• Soak the beans overnight. Place the beans in the mason jar with just enough water to cover them. Cover the opening of the jar with cheesecloth, and screw the jar ring on to secure.
  • In the morning, pour the water out the jar. Do not remove the cheesecloth – pour the water off through it. Extra Tip: Don’t get rid of the soaking water! Since it contains all the nutrients from the mung beans, Gini will use the soaking water to water her house plants!
  • Rinse the beans. Through the cheesecloth, add fresh water to the beans. Give them a gentle swirl and then pour the water off again.
  • Store in a dark cupboard to start sprouting! Gini advised laying the jar on its side to give the beans a little more room to sprout, which is a great idea! My jar filled up with little sprouts quickly; this is a good way to let the sprouts have room to grow!
  • The next day, repeat steps 4-5.
  • By Day 3, you should have little sprouts growing! Keep repeating steps 4-5 until the sprouts reach the desired length. Bill doesn’t let his sprouts grow longer than an inch.

Storage: Make sure the sprouts are completely dry before storing in an airtight container. They should keep in the refrigerator for up to a week. Gini also added that if she doesn’t think she will eat all the sprouts in one week, she will store them in the freezer until she is ready to use them.

Thanks to Bill and Gini for their inspiration! I am now happily adding bean sprouts to my salads and am excited to find other recipes to try – especially a really good veggie burger. Any other tips or ideas for how to use bean sprouts?”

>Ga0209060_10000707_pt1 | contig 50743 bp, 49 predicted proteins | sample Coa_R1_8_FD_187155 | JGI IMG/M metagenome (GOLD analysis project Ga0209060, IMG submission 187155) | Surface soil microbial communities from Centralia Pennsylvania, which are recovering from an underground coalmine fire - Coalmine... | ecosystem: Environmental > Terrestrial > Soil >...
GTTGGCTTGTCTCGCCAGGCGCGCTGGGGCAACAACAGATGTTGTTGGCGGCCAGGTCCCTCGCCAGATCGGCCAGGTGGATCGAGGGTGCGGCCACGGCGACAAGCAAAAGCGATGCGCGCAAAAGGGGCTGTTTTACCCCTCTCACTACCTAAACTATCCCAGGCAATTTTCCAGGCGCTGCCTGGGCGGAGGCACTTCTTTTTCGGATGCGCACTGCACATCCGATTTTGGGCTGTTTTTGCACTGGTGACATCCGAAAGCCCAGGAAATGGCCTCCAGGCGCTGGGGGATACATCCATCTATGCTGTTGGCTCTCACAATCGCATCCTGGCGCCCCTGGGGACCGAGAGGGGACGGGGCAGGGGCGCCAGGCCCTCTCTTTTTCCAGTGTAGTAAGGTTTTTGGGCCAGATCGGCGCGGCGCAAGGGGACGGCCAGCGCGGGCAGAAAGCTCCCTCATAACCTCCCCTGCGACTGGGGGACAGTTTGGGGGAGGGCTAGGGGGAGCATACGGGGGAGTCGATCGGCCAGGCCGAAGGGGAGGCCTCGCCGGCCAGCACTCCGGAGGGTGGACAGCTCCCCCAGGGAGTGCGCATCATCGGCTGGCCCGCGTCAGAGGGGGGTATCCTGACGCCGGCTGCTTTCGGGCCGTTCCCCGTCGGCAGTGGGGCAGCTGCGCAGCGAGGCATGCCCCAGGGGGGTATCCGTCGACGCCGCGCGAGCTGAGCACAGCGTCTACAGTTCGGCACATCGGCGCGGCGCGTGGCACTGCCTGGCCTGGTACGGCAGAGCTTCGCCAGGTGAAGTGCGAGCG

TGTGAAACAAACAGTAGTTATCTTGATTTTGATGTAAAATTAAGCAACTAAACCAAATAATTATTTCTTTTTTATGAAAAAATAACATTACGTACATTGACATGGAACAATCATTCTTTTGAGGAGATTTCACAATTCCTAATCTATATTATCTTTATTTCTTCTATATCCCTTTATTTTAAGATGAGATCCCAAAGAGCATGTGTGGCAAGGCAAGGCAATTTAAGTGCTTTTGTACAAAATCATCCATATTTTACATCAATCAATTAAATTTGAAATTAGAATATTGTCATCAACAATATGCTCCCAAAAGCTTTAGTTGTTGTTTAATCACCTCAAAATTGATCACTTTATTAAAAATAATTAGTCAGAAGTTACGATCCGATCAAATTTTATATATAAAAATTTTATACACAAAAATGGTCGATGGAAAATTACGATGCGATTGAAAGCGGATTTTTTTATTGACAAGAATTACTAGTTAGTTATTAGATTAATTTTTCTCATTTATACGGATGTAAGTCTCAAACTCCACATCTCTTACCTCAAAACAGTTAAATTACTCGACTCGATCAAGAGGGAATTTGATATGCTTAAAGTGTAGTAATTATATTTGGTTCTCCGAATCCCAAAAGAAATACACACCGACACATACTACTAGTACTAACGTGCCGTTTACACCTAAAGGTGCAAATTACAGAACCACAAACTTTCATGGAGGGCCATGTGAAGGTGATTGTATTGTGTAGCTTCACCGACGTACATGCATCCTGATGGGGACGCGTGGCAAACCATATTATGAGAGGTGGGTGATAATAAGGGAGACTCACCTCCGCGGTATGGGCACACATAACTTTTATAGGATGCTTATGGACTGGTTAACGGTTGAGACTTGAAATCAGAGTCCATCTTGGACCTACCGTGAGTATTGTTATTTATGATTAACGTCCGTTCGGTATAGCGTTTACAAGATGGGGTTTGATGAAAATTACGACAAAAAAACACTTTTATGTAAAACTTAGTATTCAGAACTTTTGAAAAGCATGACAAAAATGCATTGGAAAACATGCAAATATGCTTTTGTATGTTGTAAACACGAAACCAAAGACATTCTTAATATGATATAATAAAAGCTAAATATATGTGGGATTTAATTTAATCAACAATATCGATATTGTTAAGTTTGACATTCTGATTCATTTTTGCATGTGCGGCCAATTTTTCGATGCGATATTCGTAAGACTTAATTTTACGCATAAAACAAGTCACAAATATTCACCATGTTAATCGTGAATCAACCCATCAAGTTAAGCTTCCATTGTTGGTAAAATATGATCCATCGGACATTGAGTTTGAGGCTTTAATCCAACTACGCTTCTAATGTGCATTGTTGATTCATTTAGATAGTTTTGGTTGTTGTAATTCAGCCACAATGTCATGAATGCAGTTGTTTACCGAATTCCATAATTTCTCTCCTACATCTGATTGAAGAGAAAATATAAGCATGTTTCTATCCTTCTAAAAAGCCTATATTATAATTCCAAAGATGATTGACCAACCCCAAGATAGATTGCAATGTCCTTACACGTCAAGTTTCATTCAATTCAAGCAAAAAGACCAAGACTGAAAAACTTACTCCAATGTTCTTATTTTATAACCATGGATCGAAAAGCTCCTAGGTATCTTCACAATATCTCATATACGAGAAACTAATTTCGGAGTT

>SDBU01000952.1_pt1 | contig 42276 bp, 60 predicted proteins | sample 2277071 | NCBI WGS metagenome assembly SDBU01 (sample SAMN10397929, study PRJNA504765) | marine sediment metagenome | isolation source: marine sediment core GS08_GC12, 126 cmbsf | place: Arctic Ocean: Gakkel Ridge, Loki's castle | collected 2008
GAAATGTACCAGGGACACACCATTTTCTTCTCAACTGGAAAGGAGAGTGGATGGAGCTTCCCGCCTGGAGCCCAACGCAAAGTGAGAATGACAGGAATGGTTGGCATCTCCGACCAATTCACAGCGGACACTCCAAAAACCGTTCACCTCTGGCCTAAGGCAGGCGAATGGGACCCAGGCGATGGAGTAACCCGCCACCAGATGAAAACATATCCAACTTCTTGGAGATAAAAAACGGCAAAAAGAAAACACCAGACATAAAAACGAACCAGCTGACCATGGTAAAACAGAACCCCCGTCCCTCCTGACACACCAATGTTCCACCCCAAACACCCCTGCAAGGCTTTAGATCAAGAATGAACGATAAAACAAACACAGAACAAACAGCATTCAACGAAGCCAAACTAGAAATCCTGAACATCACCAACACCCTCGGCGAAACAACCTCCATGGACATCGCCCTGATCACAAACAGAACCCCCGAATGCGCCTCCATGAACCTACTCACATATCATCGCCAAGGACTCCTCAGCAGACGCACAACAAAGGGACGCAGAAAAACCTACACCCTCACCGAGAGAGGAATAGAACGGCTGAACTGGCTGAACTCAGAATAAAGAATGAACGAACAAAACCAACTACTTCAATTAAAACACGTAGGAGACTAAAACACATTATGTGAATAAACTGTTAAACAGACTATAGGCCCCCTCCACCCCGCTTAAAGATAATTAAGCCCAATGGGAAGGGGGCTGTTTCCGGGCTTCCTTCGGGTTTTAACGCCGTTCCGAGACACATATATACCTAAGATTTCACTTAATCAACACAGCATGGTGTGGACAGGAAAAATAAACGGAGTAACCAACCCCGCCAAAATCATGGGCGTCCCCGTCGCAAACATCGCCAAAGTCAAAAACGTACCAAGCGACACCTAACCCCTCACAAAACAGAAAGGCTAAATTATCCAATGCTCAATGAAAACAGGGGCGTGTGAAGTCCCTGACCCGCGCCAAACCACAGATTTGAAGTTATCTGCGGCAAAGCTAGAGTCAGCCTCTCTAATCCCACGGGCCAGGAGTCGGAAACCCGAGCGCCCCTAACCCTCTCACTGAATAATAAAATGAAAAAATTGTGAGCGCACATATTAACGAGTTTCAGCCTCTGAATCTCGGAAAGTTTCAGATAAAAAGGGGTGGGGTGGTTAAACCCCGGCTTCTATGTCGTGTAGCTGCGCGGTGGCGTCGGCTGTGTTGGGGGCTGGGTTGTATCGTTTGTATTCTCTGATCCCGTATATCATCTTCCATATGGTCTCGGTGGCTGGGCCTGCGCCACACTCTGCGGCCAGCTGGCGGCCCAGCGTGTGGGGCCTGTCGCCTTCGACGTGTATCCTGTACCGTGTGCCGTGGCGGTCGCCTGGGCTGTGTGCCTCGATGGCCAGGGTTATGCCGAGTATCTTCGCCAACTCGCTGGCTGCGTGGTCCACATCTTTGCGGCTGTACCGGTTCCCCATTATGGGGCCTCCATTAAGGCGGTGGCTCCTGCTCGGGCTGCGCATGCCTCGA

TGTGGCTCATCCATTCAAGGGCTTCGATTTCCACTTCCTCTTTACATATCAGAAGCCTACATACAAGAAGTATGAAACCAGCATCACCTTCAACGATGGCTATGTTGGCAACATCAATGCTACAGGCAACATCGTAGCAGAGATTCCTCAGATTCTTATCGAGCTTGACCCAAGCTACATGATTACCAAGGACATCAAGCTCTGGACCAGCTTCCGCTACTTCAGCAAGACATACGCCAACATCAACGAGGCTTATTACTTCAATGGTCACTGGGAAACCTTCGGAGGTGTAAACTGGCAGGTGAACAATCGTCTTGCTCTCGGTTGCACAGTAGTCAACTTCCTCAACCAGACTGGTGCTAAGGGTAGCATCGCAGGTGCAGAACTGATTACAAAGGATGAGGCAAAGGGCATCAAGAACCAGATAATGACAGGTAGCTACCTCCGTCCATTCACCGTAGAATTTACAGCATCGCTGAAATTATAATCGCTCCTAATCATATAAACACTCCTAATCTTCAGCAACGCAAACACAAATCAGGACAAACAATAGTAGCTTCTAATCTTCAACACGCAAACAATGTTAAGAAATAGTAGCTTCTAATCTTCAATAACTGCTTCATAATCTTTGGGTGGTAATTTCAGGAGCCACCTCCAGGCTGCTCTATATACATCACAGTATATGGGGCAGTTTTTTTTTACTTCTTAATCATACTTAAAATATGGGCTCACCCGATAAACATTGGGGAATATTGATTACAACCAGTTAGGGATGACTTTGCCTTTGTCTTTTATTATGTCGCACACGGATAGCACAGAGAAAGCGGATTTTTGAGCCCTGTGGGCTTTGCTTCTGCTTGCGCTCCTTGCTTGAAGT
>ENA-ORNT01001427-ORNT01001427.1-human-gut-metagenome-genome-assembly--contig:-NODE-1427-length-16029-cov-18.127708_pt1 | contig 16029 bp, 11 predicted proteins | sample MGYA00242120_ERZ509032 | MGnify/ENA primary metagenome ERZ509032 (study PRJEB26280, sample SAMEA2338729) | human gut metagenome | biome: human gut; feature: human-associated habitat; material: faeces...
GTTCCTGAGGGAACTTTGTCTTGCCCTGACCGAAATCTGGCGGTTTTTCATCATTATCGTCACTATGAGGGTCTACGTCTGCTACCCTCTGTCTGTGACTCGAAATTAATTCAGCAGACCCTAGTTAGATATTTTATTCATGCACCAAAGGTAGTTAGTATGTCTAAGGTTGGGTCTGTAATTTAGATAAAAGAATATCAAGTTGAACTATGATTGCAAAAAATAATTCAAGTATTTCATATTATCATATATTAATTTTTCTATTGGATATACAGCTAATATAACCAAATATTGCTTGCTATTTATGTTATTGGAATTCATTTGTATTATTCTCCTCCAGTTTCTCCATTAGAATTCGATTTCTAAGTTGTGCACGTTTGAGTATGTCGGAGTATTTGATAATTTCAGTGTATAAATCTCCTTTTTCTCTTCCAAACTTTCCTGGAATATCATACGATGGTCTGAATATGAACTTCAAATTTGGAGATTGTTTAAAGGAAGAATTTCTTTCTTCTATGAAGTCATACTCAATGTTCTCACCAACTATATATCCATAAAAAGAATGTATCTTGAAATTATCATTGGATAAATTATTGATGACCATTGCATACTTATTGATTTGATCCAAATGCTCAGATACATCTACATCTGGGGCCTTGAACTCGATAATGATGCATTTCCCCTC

Have a tip or technique you would like to share with us? Contact Beth at (800) 362-6832 or info@shilohfarms.com!


Popcorn and other popped grains can be very healthy – unless butter and salt drown all the beneficial nutrients out.  Popped corn and grains offer tons of fiber, antioxidants and B-vitamins, and a cup of popped corn is only 31 calories!  We love popping corn and sorghum best.   So take popcorn back as a healthy snack and try some of these creative ideas for flavoring and toppings.

Pop It

  1. Extra Virgin Coconut Oil: This cholesterol-free alternative contains fats that help you metabolize other fats more effectively and help your body fight viruses and bacteria.  Try cooking one tablespoon of popcorn in two teaspoons of coconut oil.
  2. Himalayan Pink Salt has a multitude of nutritional benefits that aren’t found in regular table salt or sea salt.  Himalayan Pink Salt is loaded with essential minerals and trace elements that help balance electrolytes, support proper nutrient absorption, eliminate toxins, balances the body’s pH, normalize blood pressure, and increase circulation and conductivity.